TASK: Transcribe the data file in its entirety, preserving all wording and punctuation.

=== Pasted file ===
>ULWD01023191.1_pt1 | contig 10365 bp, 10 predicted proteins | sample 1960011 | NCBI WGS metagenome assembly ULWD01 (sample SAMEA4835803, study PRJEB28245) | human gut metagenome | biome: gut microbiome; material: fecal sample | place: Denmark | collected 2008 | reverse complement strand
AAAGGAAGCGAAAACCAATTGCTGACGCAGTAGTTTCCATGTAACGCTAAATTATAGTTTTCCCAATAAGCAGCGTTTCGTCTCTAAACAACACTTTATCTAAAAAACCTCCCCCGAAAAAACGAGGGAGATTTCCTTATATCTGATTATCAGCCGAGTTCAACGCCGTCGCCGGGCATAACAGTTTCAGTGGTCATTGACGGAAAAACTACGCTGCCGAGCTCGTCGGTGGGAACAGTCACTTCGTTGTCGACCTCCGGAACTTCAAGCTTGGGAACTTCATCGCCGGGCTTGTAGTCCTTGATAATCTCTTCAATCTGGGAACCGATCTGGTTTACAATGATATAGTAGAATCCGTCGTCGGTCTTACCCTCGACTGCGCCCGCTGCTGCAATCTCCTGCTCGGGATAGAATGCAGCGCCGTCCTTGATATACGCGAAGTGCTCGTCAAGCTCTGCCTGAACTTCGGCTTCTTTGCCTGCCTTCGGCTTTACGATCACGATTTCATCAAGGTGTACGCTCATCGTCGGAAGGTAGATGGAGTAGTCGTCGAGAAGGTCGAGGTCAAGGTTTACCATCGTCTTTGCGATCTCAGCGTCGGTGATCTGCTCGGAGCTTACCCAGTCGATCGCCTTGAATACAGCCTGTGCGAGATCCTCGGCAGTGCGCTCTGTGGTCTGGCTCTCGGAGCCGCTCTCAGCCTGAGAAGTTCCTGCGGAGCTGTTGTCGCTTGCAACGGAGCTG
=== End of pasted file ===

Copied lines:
>ULWD01023191.1_pt1 | contig 10365 bp, 10 predicted proteins | sample 1960011 | NCBI WGS metagenome assembly ULWD01 (sample SAMEA4835803, study PRJEB28245) | human gut metagenome | biome: gut microbiome; material: fecal sample | place: Denmark | collected 2008 | reverse complement strand
AAAGGAAGCGAAAACCAATTGCTGACGCAGTAGTTTCCATGTAACGCTAAATTATAGTTTTCCCAATAAGCAGCGTTTCGTCTCTAAACAACACTTTATCTAAAAAACCTCCCCCGAAAAAACGAGGGAGATTTCCTTATATCTGATTATCAGCCGAGTTCAACGCCGTCGCCGGGCATAACAGTTTCAGTGGTCATTGACGGAAAAACTACGCTGCCGAGCTCGTCGGTGGGAACAGTCACTTCGTTGTCGACCTCCGGAACTTCAAGCTTGGGAACTTCATCGCCGGGCTTGTAGTCCTTGATAATCTCTTCAATCTGGGAACCGATCTGGTTTACAATGATATAGTAGAATCCGTCGTCGGTCTTACCCTCGACTGCGCCCGCTGCTGCAATCTCCTGCTCGGGATAGAATGCAGCGCCGTCCTTGATATACGCGAAGTGCTCGTCAAGCTCTGCCTGAACTTCGGCTTCTTTGCCTGCCTTCGGCTTTACGATCACGATTTCATCAAGGTGTACGCTCATCGTCGGAAGGTAGATGGAGTAGTCGTCGAGAAGGTCGAGGTCAAGGTTTACCATCGTCTTTGCGATCTCAGCGTCGGTGATCTGCTCGGAGCTTACCCAGTCGATCGCCTTGAATACAGCCTGTGCGAGATCCTCGGCAGTGCGCTCTGTGGTCTGGCTCTCGGAGCCGCTCTCAGCCTGAGAAGTTCCTGCGGAGCTGTTGTCGCTTGCAACGGAGCTG